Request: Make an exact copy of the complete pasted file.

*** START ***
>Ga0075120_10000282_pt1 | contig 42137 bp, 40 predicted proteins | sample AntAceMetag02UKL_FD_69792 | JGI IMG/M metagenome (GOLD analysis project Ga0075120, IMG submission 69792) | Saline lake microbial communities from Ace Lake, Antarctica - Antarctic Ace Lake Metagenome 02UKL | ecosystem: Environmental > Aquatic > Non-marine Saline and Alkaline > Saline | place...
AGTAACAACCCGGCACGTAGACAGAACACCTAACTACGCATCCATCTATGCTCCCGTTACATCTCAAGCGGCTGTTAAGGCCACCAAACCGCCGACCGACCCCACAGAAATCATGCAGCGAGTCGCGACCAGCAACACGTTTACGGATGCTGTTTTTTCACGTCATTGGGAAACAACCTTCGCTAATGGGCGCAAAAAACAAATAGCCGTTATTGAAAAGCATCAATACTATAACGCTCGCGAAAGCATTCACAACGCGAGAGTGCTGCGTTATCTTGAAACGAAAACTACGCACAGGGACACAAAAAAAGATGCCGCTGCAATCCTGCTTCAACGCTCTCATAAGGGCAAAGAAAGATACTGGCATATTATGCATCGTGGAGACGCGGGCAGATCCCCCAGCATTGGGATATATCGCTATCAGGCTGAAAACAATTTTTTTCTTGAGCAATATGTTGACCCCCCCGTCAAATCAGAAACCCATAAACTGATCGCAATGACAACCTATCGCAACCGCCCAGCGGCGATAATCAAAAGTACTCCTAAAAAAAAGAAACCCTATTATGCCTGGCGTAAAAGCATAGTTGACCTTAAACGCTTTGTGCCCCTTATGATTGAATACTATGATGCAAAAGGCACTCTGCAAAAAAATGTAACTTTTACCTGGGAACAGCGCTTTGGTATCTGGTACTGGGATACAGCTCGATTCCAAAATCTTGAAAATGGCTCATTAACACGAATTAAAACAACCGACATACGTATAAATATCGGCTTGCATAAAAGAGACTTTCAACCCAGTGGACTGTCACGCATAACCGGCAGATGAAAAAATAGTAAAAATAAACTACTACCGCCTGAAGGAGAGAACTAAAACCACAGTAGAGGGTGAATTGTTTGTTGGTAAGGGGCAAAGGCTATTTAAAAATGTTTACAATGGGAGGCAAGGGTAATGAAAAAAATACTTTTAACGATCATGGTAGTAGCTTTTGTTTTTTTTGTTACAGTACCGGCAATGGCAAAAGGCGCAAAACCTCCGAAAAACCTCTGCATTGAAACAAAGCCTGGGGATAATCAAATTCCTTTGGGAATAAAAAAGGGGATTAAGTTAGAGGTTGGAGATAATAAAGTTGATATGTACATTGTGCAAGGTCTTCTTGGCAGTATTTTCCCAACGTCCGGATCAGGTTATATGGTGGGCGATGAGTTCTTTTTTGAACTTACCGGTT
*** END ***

>Ga0075120_10000282_pt1 | contig 42137 bp, 40 predicted proteins | sample AntAceMetag02UKL_FD_69792 | JGI IMG/M metagenome (GOLD analysis project Ga0075120, IMG submission 69792) | Saline lake microbial communities from Ace Lake, Antarctica - Antarctic Ace Lake Metagenome 02UKL | ecosystem: Environmental > Aquatic > Non-marine Saline and Alkaline > Saline | place...
AGTAACAACCCGGCACGTAGACAGAACACCTAACTACGCATCCATCTATGCTCCCGTTACATCTCAAGCGGCTGTTAAGGCCACCAAACCGCCGACCGACCCCACAGAAATCATGCAGCGAGTCGCGACCAGCAACACGTTTACGGATGCTGTTTTTTCACGTCATTGGGAAACAACCTTCGCTAATGGGCGCAAAAAACAAATAGCCGTTATTGAAAAGCATCAATACTATAACGCTCGCGAAAGCATTCACAACGCGAGAGTGCTGCGTTATCTTGAAACGAAAACTACGCACAGGGACACAAAAAAAGATGCCGCTGCAATCCTGCTTCAACGCTCTCATAAGGGCAAAGAAAGATACTGGCATATTATGCATCGTGGAGACGCGGGCAGATCCCCCAGCATTGGGATATATCGCTATCAGGCTGAAAACAATTTTTTTCTTGAGCAATATGTTGACCCCCCCGTCAAATCAGAAACCCATAAACTGATCGCAATGACAACCTATCGCAACCGCCCAGCGGCGATAATCAAAAGTACTCCTAAAAAAAAGAAACCCTATTATGCCTGGCGTAAAAGCATAGTTGACCTTAAACGCTTTGTGCCCCTTATGATTGAATACTATGATGCAAAAGGCACTCTGCAAAAAAATGTAACTTTTACCTGGGAACAGCGCTTTGGTATCTGGTACTGGGATACAGCTCGATTCCAAAATCTTGAAAATGGCTCATTAACACGAATTAAAACAACCGACATACGTATAAATATCGGCTTGCATAAAAGAGACTTTCAACCCAGTGGACTGTCACGCATAACCGGCAGATGAAAAAATAGTAAAAATAAACTACTACCGCCTGAAGGAGAGAACTAAAACCACAGTAGAGGGTGAATTGTTTGTTGGTAAGGGGCAAAGGCTATTTAAAAATGTTTACAATGGGAGGCAAGGGTAATGAAAAAAATACTTTTAACGATCATGGTAGTAGCTTTTGTTTTTTTTGTTACAGTACCGGCAATGGCAAAAGGCGCAAAACCTCCGAAAAACCTCTGCATTGAAACAAAGCCTGGGGATAATCAAATTCCTTTGGGAATAAAAAAGGGGATTAAGTTAGAGGTTGGAGATAATAAAGTTGATATGTACATTGTGCAAGGTCTTCTTGGCAGTATTTTCCCAACGTCCGGATCAGGTTATATGGTGGGCGATGAGTTCTTTTTTGAACTTACCGGTT